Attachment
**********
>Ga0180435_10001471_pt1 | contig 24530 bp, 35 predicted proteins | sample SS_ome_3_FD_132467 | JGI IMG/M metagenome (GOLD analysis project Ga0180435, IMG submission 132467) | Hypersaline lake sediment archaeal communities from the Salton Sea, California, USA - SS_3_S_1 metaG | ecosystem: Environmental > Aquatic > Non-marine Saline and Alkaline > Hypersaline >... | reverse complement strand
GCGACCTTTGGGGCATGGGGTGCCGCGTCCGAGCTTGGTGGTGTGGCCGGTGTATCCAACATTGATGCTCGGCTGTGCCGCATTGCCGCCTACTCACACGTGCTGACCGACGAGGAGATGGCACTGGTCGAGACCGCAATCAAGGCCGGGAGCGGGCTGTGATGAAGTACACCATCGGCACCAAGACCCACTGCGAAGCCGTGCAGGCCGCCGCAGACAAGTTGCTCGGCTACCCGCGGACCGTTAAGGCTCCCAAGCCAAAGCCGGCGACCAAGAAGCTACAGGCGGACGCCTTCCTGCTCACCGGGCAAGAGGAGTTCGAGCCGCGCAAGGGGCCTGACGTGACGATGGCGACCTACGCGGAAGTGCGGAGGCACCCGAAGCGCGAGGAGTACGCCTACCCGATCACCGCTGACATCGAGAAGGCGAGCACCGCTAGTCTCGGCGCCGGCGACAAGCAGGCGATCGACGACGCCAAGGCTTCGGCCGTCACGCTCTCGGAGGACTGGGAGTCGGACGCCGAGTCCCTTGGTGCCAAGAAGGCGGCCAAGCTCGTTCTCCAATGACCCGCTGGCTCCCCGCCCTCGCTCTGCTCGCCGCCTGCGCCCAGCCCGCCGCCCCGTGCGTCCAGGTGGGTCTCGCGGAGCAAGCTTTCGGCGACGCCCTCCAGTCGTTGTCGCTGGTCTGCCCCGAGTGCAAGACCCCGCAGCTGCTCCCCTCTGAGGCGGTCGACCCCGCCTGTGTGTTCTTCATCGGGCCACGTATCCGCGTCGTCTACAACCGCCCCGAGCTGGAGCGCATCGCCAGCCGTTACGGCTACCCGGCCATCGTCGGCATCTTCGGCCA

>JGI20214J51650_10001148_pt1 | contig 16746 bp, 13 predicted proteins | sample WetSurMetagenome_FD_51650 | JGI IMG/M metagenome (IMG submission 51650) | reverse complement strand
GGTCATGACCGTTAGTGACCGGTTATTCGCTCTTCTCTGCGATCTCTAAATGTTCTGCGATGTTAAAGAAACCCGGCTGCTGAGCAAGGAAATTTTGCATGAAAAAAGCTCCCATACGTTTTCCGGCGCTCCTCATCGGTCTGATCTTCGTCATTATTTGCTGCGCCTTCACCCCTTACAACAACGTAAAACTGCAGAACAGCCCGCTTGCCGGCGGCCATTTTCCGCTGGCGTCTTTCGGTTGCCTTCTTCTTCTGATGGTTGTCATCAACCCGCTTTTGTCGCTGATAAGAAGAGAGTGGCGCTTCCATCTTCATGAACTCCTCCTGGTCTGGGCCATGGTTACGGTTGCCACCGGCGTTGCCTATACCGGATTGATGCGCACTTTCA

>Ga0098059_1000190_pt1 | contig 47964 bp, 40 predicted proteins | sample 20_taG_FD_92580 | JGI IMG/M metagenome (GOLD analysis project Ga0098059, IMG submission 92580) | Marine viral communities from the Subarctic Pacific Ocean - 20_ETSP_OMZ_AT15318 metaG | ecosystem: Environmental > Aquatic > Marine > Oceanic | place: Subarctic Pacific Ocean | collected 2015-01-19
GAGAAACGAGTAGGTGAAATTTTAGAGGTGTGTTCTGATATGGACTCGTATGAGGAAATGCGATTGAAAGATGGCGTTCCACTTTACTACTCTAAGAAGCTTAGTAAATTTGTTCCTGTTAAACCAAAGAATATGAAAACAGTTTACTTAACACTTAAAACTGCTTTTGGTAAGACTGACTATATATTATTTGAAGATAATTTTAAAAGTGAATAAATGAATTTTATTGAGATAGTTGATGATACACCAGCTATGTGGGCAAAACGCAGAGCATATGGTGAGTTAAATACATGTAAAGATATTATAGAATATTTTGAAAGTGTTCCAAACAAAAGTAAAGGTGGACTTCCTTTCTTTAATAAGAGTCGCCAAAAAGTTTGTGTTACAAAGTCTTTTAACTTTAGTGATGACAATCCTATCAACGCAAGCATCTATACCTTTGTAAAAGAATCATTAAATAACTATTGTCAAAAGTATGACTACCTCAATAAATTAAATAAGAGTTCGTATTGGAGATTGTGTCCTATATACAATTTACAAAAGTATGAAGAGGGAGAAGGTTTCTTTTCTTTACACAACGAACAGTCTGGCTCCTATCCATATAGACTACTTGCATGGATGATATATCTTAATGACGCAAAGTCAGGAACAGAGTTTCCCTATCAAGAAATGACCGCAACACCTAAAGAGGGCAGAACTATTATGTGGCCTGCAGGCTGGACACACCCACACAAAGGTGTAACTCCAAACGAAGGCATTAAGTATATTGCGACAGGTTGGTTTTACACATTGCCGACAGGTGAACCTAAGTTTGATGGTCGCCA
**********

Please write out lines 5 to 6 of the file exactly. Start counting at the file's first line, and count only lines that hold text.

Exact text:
>Ga0098059_1000190_pt1 | contig 47964 bp, 40 predicted proteins | sample 20_taG_FD_92580 | JGI IMG/M metagenome (GOLD analysis project Ga0098059, IMG submission 92580) | Marine viral communities from the Subarctic Pacific Ocean - 20_ETSP_OMZ_AT15318 metaG | ecosystem: Environmental > Aquatic > Marine > Oceanic | place: Subarctic Pacific Ocean | collected 2015-01-19
GAGAAACGAGTAGGTGAAATTTTAGAGGTGTGTTCTGATATGGACTCGTATGAGGAAATGCGATTGAAAGATGGCGTTCCACTTTACTACTCTAAGAAGCTTAGTAAATTTGTTCCTGTTAAACCAAAGAATATGAAAACAGTTTACTTAACACTTAAAACTGCTTTTGGTAAGACTGACTATATATTATTTGAAGATAATTTTAAAAGTGAATAAATGAATTTTATTGAGATAGTTGATGATACACCAGCTATGTGGGCAAAACGCAGAGCATATGGTGAGTTAAATACATGTAAAGATATTATAGAATATTTTGAAAGTGTTCCAAACAAAAGTAAAGGTGGACTTCCTTTCTTTAATAAGAGTCGCCAAAAAGTTTGTGTTACAAAGTCTTTTAACTTTAGTGATGACAATCCTATCAACGCAAGCATCTATACCTTTGTAAAAGAATCATTAAATAACTATTGTCAAAAGTATGACTACCTCAATAAATTAAATAAGAGTTCGTATTGGAGATTGTGTCCTATATACAATTTACAAAAGTATGAAGAGGGAGAAGGTTTCTTTTCTTTACACAACGAACAGTCTGGCTCCTATCCATATAGACTACTTGCATGGATGATATATCTTAATGACGCAAAGTCAGGAACAGAGTTTCCCTATCAAGAAATGACCGCAACACCTAAAGAGGGCAGAACTATTATGTGGCCTGCAGGCTGGACACACCCACACAAAGGTGTAACTCCAAACGAAGGCATTAAGTATATTGCGACAGGTTGGTTTTACACATTGCCGACAGGTGAACCTAAGTTTGATGGTCGCCA